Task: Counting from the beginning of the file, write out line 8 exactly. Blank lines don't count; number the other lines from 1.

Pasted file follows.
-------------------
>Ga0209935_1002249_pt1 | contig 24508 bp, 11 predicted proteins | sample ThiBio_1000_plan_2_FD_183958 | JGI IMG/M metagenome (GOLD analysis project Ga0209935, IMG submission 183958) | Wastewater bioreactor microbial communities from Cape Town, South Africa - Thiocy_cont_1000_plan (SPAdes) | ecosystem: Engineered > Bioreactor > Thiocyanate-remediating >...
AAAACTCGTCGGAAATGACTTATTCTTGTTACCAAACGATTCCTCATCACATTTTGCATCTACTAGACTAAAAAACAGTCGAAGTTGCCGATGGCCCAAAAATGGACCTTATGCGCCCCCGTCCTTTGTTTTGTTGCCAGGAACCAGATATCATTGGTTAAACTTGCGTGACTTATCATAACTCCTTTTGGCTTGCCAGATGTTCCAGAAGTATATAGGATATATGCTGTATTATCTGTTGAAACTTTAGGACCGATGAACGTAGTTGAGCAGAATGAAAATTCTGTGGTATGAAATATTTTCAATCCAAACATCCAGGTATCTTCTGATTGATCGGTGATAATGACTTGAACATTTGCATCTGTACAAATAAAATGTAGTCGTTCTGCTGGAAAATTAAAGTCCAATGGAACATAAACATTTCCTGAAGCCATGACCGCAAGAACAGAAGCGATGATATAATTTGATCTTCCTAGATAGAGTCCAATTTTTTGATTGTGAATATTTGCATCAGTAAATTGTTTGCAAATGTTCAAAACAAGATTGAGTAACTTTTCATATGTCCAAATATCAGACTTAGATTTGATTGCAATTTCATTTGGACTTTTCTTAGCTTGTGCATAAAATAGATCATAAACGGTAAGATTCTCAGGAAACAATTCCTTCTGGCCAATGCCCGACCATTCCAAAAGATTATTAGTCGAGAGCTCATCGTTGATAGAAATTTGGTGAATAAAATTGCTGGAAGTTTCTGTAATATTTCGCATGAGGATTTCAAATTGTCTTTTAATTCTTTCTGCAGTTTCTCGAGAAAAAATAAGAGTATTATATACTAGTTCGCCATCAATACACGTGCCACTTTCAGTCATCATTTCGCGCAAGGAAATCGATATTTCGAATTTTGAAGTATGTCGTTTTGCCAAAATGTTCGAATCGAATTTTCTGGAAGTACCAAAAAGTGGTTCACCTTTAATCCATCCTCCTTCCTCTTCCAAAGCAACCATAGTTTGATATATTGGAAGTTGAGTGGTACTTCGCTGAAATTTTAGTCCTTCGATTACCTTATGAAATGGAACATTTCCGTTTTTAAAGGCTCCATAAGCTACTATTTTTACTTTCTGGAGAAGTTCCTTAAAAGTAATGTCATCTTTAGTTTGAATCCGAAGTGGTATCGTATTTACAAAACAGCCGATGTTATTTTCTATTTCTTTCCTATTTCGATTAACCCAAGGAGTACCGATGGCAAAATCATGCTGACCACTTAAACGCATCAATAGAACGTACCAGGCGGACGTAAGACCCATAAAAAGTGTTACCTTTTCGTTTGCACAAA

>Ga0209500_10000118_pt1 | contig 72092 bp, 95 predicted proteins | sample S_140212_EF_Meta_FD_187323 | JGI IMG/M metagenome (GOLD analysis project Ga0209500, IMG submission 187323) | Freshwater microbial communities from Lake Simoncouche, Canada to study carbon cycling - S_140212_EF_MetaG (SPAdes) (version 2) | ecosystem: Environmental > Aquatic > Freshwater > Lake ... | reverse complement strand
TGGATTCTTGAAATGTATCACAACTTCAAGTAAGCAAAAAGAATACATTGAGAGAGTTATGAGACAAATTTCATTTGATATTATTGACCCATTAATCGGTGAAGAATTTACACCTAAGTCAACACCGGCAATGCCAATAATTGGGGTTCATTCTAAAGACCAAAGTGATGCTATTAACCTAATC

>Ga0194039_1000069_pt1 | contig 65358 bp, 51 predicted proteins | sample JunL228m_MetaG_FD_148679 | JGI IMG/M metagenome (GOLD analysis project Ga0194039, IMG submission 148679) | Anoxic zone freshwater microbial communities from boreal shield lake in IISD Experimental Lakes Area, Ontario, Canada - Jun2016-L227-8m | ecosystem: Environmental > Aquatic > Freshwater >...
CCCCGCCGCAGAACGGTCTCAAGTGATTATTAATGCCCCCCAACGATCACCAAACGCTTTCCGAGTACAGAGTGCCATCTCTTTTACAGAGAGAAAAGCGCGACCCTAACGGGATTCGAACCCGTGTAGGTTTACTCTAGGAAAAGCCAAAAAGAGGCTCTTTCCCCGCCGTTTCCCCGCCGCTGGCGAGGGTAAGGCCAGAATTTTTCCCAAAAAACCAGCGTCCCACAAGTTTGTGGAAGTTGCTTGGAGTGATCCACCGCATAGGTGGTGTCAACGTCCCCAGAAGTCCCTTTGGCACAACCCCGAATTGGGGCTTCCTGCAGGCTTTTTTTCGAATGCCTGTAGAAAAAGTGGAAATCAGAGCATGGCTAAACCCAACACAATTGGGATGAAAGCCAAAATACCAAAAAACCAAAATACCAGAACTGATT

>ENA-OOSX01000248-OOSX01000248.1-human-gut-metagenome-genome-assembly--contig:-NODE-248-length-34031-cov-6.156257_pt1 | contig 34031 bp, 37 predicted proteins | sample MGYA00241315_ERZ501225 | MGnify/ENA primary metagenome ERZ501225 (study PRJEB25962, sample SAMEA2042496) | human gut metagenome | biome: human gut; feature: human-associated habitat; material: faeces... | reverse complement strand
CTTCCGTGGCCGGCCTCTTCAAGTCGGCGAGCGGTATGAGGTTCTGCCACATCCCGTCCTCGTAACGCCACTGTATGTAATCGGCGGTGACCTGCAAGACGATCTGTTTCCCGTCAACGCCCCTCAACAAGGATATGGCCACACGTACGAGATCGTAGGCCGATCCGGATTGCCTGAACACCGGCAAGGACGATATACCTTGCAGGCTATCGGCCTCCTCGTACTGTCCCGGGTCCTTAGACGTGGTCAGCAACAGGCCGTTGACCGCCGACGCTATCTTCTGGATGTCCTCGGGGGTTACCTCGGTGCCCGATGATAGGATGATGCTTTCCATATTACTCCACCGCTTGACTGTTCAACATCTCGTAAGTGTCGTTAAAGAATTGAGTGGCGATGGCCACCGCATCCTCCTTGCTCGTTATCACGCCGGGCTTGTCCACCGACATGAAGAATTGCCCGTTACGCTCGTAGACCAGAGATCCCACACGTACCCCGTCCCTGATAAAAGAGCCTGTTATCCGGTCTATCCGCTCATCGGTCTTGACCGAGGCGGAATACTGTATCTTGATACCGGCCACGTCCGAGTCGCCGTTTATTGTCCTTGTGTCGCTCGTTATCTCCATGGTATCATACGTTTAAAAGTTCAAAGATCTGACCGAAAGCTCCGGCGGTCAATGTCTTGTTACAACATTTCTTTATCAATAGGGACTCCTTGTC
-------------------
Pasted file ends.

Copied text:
CTTCCGTGGCCGGCCTCTTCAAGTCGGCGAGCGGTATGAGGTTCTGCCACATCCCGTCCTCGTAACGCCACTGTATGTAATCGGCGGTGACCTGCAAGACGATCTGTTTCCCGTCAACGCCCCTCAACAAGGATATGGCCACACGTACGAGATCGTAGGCCGATCCGGATTGCCTGAACACCGGCAAGGACGATATACCTTGCAGGCTATCGGCCTCCTCGTACTGTCCCGGGTCCTTAGACGTGGTCAGCAACAGGCCGTTGACCGCCGACGCTATCTTCTGGATGTCCTCGGGGGTTACCTCGGTGCCCGATGATAGGATGATGCTTTCCATATTACTCCACCGCTTGACTGTTCAACATCTCGTAAGTGTCGTTAAAGAATTGAGTGGCGATGGCCACCGCATCCTCCTTGCTCGTTATCACGCCGGGCTTGTCCACCGACATGAAGAATTGCCCGTTACGCTCGTAGACCAGAGATCCCACACGTACCCCGTCCCTGATAAAAGAGCCTGTTATCCGGTCTATCCGCTCATCGGTCTTGACCGAGGCGGAATACTGTATCTTGATACCGGCCACGTCCGAGTCGCCGTTTATTGTCCTTGTGTCGCTCGTTATCTCCATGGTATCATACGTTTAAAAGTTCAAAGATCTGACCGAAAGCTCCGGCGGTCAATGTCTTGTTACAACATTTCTTTATCAATAGGGACTCCTTGTC